A lot of parents in my neighborhood do hourly work like my mom, and then their kids drop out of school and join them in the same jobs, getting by but not going far. My dad moved back to Tennessee with another woman, so my mom works minimum-wage jobs and I try to pitch in and pay for things like my schoolbooks.
I blast more Em in my room. My stereo speakers are on my dresser, next to my porcelain angels and Nativity set. I keep the angels and baby Jesus out all year, not just at Christmas, because they make me happy.
I jump in the shower and stay under the hot water for an extra-long time, wondering if I should quit my job because of this mess with Teddy. I don’t want to. It’s the first job I’ve ever had and I’ve met some nice friends there. I started nearly a year ago when I turned sixteen, and I’ve already gotten a raise to six dollars an hour, almost a dollar more than when I started. Lots of people work there a long time and never get raises, so I guess they like me. It’s nice, too, to hear customers tell me I have a pretty smile.
I need money because one day I’m going to go to college. I’m not sure exactly what I’m going to study—maybe clothing design. I love clothes and obsess over every detail, right down to my shoelaces, which I make sure always match my shirt.
If I did quit today, I wouldn’t miss this Burger King uniform: burgundy shirt, black jeans, and black sneakers. I drew the line at those nasty polyester pants. The shirt was bad enough, but they weren’t going to get me to wear those pants, too.
I pull my work shirt out of a drawer and leave two identical ones folded there. I like everything ironed and orderly. I have a system for hanging up my clothes: light pink shirts together, close to, but not mixed with, darker pinks. All my whites are together. Pressed jeans are organized from light blue to darker. I arrange my shoes on the floor by heel height, starting with flats and sneakers and moving up to wedges and high heels.
Tomorrow is my seventeenth birthday, and a few friends are coming over to celebrate with me, so I should be excited. I check my money hidden in a glittery pink box in the back of my bra drawer. I have a hundred dollars tucked away, and to celebrate I’m going to splurge on a new outfit and get my nails done.
Why not call in sick? It might be nice just to stay home and read my magazines. I have subscriptions to Entertainment Weekly, People, and Rolling Stone, and keep old copies stacked neatly in my room.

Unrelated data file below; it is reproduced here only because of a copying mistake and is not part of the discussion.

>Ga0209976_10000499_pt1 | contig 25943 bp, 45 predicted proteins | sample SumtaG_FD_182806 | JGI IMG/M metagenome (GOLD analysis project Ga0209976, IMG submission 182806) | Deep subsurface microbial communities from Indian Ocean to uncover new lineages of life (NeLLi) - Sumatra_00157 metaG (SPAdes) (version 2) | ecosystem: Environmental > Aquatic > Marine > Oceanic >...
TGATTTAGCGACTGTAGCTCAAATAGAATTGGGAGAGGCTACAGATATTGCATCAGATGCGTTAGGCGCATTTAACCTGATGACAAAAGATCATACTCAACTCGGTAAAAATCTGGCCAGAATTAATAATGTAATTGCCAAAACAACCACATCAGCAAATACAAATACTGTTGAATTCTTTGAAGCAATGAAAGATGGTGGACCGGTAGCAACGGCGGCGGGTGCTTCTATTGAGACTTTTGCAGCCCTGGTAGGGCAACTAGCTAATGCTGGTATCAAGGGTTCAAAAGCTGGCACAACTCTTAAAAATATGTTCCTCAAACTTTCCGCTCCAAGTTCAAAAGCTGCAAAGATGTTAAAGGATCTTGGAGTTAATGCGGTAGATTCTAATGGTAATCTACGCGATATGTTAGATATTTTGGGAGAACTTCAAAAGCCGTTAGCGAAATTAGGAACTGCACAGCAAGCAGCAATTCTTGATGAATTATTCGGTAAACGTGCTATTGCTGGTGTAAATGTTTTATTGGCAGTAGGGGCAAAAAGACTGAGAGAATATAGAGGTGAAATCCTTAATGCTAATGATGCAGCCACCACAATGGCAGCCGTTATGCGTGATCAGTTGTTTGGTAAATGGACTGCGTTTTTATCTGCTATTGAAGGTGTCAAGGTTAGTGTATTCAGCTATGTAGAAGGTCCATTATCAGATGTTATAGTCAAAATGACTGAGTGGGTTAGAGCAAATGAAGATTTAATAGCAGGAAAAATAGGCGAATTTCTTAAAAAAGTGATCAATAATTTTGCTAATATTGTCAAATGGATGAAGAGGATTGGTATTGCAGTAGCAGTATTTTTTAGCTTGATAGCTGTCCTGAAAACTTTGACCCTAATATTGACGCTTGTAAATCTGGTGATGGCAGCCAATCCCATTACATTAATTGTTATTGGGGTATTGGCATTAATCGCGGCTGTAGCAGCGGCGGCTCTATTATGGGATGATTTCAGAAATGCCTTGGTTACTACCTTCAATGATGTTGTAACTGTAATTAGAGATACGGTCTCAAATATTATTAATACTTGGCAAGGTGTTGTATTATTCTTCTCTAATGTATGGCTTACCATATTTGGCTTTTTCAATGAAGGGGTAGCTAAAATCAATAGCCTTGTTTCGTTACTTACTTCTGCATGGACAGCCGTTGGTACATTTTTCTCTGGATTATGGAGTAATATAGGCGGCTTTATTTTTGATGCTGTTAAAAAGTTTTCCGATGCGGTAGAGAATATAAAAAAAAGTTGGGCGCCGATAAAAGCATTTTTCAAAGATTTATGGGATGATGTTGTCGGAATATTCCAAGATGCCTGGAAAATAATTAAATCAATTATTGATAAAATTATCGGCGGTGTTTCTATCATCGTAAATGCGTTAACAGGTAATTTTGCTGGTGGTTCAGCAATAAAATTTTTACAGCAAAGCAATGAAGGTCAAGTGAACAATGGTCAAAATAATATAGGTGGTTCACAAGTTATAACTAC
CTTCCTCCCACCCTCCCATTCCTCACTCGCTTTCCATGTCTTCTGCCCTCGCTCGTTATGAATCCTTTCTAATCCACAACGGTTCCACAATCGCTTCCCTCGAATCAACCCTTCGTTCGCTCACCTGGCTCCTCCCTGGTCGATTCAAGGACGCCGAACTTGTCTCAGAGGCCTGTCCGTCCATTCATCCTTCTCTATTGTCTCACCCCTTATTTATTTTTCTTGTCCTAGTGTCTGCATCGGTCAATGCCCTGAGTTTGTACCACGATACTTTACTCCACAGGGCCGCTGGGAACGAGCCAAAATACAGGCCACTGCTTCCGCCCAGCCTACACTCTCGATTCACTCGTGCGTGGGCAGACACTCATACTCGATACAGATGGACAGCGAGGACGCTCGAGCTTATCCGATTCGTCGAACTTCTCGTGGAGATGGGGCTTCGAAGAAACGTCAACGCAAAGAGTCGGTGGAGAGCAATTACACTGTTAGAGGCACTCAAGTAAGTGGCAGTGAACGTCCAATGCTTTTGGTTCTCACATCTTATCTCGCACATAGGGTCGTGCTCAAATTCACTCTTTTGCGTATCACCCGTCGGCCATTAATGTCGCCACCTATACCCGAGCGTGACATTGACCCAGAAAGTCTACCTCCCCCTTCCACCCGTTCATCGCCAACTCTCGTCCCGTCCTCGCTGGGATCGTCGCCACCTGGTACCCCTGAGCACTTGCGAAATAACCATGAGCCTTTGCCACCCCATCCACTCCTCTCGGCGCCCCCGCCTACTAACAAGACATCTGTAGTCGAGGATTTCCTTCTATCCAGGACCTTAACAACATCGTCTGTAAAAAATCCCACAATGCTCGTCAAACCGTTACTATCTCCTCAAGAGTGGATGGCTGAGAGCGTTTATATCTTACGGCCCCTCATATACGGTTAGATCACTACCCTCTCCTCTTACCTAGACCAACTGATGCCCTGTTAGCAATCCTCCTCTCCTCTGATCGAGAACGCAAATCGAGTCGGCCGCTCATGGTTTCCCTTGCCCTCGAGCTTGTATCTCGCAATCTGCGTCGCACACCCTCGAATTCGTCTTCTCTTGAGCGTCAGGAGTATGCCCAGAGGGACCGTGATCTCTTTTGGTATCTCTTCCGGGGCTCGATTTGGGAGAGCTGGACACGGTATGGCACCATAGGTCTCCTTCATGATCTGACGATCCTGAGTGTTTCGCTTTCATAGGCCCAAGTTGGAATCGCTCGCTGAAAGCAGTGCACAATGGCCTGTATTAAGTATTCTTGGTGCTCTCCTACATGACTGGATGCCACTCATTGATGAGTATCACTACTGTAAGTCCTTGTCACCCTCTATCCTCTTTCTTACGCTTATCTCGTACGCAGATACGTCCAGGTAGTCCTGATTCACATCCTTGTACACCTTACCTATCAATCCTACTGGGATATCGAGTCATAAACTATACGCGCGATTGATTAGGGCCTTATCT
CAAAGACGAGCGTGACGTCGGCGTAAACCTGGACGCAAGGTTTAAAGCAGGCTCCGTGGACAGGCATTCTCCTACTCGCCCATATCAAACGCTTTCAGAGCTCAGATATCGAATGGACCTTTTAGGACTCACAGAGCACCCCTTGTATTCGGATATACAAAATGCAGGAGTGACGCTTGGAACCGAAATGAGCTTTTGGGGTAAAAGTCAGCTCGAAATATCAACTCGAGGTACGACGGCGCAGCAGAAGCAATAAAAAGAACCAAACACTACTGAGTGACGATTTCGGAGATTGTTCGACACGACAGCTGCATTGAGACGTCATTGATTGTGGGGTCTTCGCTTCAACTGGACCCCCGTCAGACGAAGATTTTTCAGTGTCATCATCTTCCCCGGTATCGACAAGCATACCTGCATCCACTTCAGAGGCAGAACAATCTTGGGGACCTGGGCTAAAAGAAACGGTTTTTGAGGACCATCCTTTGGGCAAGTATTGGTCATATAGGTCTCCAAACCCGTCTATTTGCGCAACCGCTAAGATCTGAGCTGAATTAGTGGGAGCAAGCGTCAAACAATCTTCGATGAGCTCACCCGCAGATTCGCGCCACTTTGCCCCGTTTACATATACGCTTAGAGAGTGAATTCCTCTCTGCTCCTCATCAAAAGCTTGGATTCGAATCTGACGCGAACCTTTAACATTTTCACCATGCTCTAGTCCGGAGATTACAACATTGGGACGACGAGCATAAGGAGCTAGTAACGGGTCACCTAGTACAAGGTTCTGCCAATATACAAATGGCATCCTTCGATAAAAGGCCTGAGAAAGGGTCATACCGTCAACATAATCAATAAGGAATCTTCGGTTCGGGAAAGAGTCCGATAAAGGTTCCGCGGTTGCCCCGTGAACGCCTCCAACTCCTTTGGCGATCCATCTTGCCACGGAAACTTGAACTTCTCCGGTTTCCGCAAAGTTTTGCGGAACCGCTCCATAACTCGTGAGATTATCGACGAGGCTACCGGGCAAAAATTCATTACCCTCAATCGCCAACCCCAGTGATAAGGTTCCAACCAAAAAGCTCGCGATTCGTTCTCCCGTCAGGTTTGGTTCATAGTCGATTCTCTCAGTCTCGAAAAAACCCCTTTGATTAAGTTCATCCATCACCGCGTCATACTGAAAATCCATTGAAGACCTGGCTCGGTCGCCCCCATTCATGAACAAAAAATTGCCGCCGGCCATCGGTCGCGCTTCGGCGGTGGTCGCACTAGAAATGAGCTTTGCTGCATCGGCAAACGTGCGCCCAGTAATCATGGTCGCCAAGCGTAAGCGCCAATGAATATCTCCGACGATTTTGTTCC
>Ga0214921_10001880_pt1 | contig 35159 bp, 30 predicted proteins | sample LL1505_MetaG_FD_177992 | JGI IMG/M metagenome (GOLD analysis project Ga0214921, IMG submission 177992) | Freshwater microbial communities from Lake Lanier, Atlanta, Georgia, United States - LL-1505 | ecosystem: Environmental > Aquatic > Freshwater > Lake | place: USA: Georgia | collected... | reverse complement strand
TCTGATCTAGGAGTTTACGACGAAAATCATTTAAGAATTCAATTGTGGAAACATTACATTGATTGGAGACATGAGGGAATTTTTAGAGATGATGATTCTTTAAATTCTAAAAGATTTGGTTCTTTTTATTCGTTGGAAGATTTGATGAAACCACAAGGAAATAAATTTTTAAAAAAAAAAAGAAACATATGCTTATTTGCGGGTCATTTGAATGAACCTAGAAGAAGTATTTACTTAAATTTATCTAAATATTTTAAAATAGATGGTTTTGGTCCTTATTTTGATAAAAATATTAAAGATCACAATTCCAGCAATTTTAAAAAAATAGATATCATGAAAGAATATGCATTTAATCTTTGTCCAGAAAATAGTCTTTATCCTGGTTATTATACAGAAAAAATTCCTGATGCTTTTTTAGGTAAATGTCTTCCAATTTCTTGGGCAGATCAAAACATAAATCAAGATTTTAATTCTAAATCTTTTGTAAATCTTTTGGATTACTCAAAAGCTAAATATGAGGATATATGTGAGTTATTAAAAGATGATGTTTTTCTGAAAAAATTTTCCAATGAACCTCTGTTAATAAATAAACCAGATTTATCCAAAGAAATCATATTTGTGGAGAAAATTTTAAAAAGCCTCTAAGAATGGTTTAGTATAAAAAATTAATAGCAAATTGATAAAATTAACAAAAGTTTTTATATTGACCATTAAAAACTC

But I don’t want to work on my birthday, so I guess I should just go. It’s only the four-to-eight shift. I can do this.
I’d better hurry; it’s ten minutes to four.
I pick up my black Burger King baseball cap and carry it, because there’s no way I’m wearing that on the street. I pull on my black sweater and head out the front door into a gray April afternoon.
· · ·
Work is a ten-minute walk. After I pass a couple of houses and turn right onto West 110th Street, I can see the traffic light ahead at the corner of Lorain, where the Burger King is.
I cross the long bridge over I-90 and watch the cars whizzing by, carrying people going places. Someday I’m heading somewhere better. I am not going to live like my mom, always worried about how to pay the bills. She has been a clerk at Kmart, a BP gas station, the deli counter at the Finast grocery store, and even the Burger King where I work now. Because she dropped out of middle school, she hasn’t been able to get anything better. After I graduate from college I am going to earn enough money to buy my own house. My mom can live with me, and then maybe I can make her life a little easier.
I pass Westown Square, where we buy just about everything: food at the Tops grocery store, movies at the Blockbuster, clothes at Fashion Bug. Beth has found cute outfits for the girls at the thrift shop, Value World.
Right at four I arrive at work. God, that smell. French fries and burgers. Gre...